Metropolitan State University of Denver Roadrunners
UniversityMetropolitan State University of Denver
ConferenceRocky Mountain Athletic Conference
NCAADivision II
Athletic directorDr. G. Anthony Grant
LocationDenver, Colorado
Varsity teams15
Basketball arenaAuraria Events Center
Baseball stadiumAuraria Field
MascotRowdy the Roadrunner
NicknameRoadrunners
Fight songA Rowdy Encounter
Websitewww.gometrostate.com

The Metro State Roadrunners are the athletic teams that represent Metropolitan State University of Denver. The Roadrunners participate in 15 intercollegiate sports and compete in the Division II Rocky Mountain Athletic Conference.

History

Metro State has produced 239 All-Americans and was one of the seven charter members of the Colorado Athletic Conference in 1989 before joining the Rocky Mountain Athletic Conference in 1996. Metro State competed as a NAIA member until 1983, when the Roadrunners jumped to the NCAA Division II ranks. Since 1998, Metro State has captured 32 regular season conference titles, 35 conference tournament championships, as well as the 2000 & 2002 NCAA Division II Men's Basketball National Championships and the 2004 and 2006 NCAA Division II Women's Soccer national crowns. Metro State also boasts five individual national championships. Men's swimmer Darwin Strickland won national championships in the 50 yard freestyle and 100 yard freestyle in 1995 and also won the 100 free in 1996. Anthony Luna won men's track championships in the 800 meters during the indoor and outdoor seasons in 2009.[1] Metro State's main rivals are Colorado School of Mines, Fort Lewis College, and Regis University.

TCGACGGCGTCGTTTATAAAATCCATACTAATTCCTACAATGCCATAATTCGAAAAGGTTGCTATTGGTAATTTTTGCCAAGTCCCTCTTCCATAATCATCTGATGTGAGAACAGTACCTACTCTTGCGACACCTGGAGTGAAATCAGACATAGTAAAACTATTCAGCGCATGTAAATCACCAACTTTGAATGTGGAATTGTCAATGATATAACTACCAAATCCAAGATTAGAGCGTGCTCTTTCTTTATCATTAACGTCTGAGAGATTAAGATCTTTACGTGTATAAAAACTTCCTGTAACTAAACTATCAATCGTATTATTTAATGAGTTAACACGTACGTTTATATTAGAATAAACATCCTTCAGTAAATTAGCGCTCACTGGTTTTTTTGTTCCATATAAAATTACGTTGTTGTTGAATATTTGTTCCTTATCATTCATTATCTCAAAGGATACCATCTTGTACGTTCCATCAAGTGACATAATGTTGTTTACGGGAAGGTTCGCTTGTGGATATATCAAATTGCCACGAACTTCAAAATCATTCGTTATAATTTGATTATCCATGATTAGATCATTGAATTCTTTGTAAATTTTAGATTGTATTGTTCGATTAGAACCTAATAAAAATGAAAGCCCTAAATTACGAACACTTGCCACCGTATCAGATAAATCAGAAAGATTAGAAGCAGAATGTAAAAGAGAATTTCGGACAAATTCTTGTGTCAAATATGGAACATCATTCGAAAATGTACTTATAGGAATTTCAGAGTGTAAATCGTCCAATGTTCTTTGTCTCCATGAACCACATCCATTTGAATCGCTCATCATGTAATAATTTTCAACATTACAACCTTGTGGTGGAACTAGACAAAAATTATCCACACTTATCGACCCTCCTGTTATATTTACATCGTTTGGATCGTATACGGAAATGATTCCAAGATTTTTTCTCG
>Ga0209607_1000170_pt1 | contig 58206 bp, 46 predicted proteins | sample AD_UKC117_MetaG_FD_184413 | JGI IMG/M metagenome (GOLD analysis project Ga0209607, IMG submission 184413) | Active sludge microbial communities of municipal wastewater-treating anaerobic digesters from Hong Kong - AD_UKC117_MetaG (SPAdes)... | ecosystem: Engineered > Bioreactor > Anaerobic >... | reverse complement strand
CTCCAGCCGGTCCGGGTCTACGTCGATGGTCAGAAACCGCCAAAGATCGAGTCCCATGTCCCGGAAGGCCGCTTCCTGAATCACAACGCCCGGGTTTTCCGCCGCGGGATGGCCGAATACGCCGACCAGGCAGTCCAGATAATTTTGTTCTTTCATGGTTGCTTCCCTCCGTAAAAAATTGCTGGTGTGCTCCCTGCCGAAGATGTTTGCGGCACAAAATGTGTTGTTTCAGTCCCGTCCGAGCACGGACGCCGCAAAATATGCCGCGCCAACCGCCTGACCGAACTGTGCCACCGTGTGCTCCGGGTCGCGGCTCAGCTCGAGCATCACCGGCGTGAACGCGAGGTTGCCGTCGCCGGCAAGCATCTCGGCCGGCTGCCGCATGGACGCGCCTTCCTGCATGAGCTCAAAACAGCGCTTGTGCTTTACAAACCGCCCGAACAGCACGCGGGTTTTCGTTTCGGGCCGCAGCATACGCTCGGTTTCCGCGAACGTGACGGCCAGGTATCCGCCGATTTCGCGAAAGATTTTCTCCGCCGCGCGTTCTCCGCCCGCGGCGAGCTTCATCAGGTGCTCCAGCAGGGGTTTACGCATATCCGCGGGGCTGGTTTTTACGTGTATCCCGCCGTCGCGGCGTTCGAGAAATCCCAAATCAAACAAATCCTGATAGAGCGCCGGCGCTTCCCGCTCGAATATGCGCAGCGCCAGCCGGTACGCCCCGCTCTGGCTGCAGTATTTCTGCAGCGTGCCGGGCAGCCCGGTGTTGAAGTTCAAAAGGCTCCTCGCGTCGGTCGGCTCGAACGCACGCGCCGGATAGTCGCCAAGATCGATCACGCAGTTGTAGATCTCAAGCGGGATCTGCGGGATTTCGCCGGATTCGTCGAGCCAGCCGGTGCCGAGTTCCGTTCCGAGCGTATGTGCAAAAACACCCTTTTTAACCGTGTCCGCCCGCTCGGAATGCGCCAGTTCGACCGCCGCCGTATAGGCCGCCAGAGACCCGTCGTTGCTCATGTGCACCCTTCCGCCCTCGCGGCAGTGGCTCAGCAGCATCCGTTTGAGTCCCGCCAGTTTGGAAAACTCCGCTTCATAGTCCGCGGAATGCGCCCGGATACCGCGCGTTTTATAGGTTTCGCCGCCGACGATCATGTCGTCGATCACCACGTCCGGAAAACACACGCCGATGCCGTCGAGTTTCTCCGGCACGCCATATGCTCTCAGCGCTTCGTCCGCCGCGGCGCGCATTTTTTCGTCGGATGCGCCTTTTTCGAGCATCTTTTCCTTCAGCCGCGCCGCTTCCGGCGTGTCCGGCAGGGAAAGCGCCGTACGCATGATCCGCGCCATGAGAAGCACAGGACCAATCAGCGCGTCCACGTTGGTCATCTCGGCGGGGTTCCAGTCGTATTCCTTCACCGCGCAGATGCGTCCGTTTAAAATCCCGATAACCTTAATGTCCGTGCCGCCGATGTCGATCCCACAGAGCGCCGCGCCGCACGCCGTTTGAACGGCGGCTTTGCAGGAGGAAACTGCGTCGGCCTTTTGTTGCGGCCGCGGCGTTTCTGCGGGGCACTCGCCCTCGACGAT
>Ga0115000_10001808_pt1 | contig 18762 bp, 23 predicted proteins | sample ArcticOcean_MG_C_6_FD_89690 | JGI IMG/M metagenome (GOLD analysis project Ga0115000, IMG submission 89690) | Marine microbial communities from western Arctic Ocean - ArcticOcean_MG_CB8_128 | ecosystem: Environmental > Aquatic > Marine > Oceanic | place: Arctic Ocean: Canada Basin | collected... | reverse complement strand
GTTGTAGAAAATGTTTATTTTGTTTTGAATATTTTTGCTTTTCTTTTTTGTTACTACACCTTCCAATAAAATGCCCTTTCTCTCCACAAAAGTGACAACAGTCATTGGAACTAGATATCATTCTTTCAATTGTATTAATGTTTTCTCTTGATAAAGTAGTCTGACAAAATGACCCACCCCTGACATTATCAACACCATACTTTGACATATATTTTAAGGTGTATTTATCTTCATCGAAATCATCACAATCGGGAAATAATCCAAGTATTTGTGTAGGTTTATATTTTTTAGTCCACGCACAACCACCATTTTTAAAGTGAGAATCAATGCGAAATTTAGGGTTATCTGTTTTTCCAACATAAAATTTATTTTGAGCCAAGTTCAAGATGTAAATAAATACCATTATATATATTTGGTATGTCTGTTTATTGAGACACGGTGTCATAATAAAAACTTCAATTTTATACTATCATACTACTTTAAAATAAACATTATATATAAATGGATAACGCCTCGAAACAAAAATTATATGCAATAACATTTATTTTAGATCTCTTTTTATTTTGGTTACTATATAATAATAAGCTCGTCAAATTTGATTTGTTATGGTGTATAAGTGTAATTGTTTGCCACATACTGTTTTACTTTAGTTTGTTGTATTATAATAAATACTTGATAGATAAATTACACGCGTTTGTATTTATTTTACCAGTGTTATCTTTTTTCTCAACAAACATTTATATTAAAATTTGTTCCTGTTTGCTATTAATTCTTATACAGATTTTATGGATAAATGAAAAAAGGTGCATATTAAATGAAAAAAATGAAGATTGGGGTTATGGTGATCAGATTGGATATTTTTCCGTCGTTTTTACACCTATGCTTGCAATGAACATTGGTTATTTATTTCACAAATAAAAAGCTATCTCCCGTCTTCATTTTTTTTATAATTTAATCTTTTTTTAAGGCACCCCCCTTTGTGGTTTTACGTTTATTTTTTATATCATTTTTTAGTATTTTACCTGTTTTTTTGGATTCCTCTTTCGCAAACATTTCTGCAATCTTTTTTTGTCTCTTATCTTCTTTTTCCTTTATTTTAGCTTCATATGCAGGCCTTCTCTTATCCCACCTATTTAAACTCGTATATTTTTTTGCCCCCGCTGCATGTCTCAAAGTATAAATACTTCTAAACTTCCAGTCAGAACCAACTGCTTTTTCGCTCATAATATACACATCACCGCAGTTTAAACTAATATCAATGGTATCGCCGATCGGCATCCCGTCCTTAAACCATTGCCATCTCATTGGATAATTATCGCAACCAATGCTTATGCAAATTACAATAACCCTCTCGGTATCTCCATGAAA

A new 12.5 acre complex will be the home site for six of the Roadrunners’ 15 sports, including, baseball, softball, men's and women's soccer, and men's and women's tennis. The site of the new athletic complex will be located south of the Colfax viaduct adjacent to Shoshone Street, east of I-25. In addition to hosting the athletic and academic programs, the University will host activities for the community's youth. The baseball, softball and soccer fields will be synthetic turf surfaces.[2]

The 2016 Division II National Championships Festival will mark the ninth occurrence of the distinctive Division II event, and will be hosted by Metro State University-Denver and the Denver Sports Commission, May 16–21, 2016. 76 qualifying teams and 20 qualifying individuals will represent their institutions by competing for national championships in men's and women's golf, women's lacrosse, softball, and men's and women's tennis.[3]

NCAA

Sport National Championships Seasons
Men's Basketball 2 2000, 2002
Women's Soccer 2 2004, 2006
Total 4

Runners Up

Final Four

Regional host

NCAA individual champions

RMAC

Sport Championships Seasons
Men's Baseball 2 1998, 2002†
Men's Basketball 17 1998, 1999†, 2000‡, 2001†, 2003†, 2004‡, 2005‡, 2007‡, 2009‡, 2010†, 2013‡, 2014‡
Men's Soccer 3 2003†, 2004†, 2007
Men's Tennis 8 1998†, 1999, 2000†, 2001‡, 2002‡, 2006†, 2007‡, 2008‡,
Women's Basketball 4 1998‡, 2005†, 2011, 2012
Women's Golf 1 2015†
Women's Soccer 8 2002‡, 2003, 2004‡, 2005‡, 2006, 2007, 2008‡, 2009
Women's Softball 3 2009‡, 2010‡, 2011
Women's Tennis 3 2001‡, 2002‡, 2003‡
Women's Volleyball 6 1998, 2001‡, 2002‡, 2003‡, 2006†, 2009†
Total 55 Since 1996

† Tournament champions
‡ Regular season & Tournament champions

RMAC All-Sports Cup